Preached on 16 April 2017 at St. John’s Episcopal Church in Snohomish, Washington
Easter Day, Year A
Alleluia! Christ is risen! The Lord is risen, indeed!
I wonder what it was like, though, that first Easter morning. Each gospel writer tells the story a little differently. In Matthew’s gospel, there are guards at the tomb and they have sealed the stone in place, across the tomb. The Romans had been warned that Jesus had said that if they killed him, he would be raise up, so they were worried that the disciples might come and steal his body, they tried to guard against that.
Then, early, early, in the morning, two of the Mary’s arrive: Mary Magdalene and “the other Mary,” possibly Jesus’ mother. In the other gospels, they bring materials to prepare his body for burial, but in Matthew’s gospel, Joseph and Nicodemus do that when they put him in the tomb. I wonder what they expect to see?
Then there’s the earthquake as an angel arrives. The angel rolls away the stone not to release Jesus from his tomb, but so that the women can see that the tomb is empty! They leave “with fear and great joy” to tell the others the message the angel gives them. Jesus has been raised; he’ll meet you in Galilee. Fear and great joy. Have you ever felt that? Looking at something that is amazing and beautiful, but fills you with fear and awe at its power? What does this mean? The Resurrection upends their world; if death isn’t death, then what? What else might God do?
The earthquake is unique to Matthew’s gospel. You may remember from last Sunday’s reading of the Passion from Matthew’s gospel, that the earth quaked at the moment of Jesus’ death, too.
Earthquakes in scripture are often used as a way of saying that God is present and is intervening. Heaven and earth connect.
Now, we’re familiar with earthquakes around here. The thing about earthquakes is afterwards. Afterwards, you may be able to straighten the pictures and put things back on the shelves. You may even repair buildings and bridges, or even tear them down and rebuild them. But the thing is, the very ground beneath us has shifted and we can never put that back any more than we can put the top back on Mt. St. Helens. It is forever changed.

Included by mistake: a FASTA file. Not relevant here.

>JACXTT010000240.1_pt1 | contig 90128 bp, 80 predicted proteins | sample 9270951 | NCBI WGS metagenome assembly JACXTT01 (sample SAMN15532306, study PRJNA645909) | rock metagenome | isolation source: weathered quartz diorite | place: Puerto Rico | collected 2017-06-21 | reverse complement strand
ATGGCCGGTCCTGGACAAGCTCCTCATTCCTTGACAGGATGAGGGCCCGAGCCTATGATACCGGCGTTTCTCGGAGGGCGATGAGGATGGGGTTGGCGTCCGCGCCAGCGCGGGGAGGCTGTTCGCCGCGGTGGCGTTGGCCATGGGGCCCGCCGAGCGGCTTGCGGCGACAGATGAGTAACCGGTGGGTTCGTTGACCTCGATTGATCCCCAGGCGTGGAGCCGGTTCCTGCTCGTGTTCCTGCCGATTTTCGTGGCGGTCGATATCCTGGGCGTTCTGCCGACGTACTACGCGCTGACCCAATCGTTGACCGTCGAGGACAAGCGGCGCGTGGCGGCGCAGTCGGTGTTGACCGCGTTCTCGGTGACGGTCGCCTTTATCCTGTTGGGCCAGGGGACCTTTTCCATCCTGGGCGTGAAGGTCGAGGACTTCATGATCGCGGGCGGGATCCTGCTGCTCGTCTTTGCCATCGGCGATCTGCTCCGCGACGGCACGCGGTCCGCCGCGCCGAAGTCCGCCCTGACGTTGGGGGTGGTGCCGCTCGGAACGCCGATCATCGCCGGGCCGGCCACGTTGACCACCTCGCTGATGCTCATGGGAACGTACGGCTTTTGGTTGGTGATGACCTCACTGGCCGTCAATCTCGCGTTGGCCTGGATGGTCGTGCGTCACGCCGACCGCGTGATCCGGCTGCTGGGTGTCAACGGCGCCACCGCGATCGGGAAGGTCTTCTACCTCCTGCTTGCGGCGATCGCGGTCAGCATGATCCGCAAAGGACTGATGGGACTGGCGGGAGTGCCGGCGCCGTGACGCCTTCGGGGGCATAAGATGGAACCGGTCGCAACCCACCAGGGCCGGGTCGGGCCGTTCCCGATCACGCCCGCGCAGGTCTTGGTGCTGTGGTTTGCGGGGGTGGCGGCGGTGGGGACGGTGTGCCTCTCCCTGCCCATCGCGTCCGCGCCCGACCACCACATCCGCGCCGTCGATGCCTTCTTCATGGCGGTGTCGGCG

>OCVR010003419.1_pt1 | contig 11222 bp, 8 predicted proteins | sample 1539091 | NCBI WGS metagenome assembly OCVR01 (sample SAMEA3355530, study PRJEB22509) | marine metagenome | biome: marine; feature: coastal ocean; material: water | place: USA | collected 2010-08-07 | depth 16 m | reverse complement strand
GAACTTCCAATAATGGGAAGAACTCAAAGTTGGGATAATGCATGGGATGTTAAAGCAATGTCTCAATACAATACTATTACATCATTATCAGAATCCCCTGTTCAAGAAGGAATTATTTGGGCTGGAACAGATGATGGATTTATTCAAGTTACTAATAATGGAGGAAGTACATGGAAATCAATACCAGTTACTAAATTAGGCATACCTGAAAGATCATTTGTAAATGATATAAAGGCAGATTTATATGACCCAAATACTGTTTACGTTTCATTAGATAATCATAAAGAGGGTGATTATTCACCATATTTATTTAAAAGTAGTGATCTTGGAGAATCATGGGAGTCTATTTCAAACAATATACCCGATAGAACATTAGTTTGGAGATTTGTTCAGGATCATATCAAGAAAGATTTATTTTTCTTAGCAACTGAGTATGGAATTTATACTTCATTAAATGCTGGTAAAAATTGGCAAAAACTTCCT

Easter is an earthquake. The cosmic order is upended by God. Once Jesus is raised and they find the empty tomb, how they perceive the world, how they perceive life and death itself, is changed forever. There’s no going back.
The Resurrection is not the end of the story, it’s the beginning of a new story. It’s the beginning of the story we’re in. We are an Easter people. The life, crucifixion, and resurrection of Jesus is our foundational story. It tells us who we are. The Resurrection shapes us and how we see the world, how we see life. It shapes how we understand God.
For the first witnesses and the early Christians the resurrection shakes the foundations of their world. Does it still? Or is this story now part of the air we breathe, we don’t know another way? Do we take it for granted? And I don’t ask that meaning that it’s a bad thing. But it is worth thinking about.
How does it affect how you see the world – especially in times of trouble or upheaval in the world around us?
The whole life and teaching, passion and resurrection of Jesus can still shake our world. Jesus doesn’t overthrow the Romans as they had hoped, but the Romans can’t overpower him. Evil never gets the last word.
Matthew’s story is filled with “seeing” the women come to see the tomb; they see the angel and the angel invites them to come and see where Jesus lay, but isn’t there. Finally, they see Jesus on their way to “Go and tell” his disciples.
It is the beginning of new life, seeing the Lord, seeking Christ, expecting to see Christ.
As I struggle to find words to describe this new life we have through the mystery of the Resurrection, I find that one of the collects from last night says it best.
“O God of unchangeable power and eternal light: Look favorably on your whole Church, that wonderful and sacred mystery; by the effectual working of your providence, carry out in tranquility the plan of salvation; Let the whole world see and know that things which were cast down are being raised up, and things which had grown old are being made new, and that all things are being brought to their perfection by him through whom all things were made, your Son Jesus Christ our Lord.” (Book of Common Prayer)
May the Earthquake of Easter, the power of the Resurrection, that shifts the very ground beneath us, give us new eyes to see. Eyes to see that which is being raise up, that which is being made new; eyes to see all things brought to their perfection.
But most of all, may it give us eyes to seek and see Jesus.
For indeed, he is risen! Alleluia!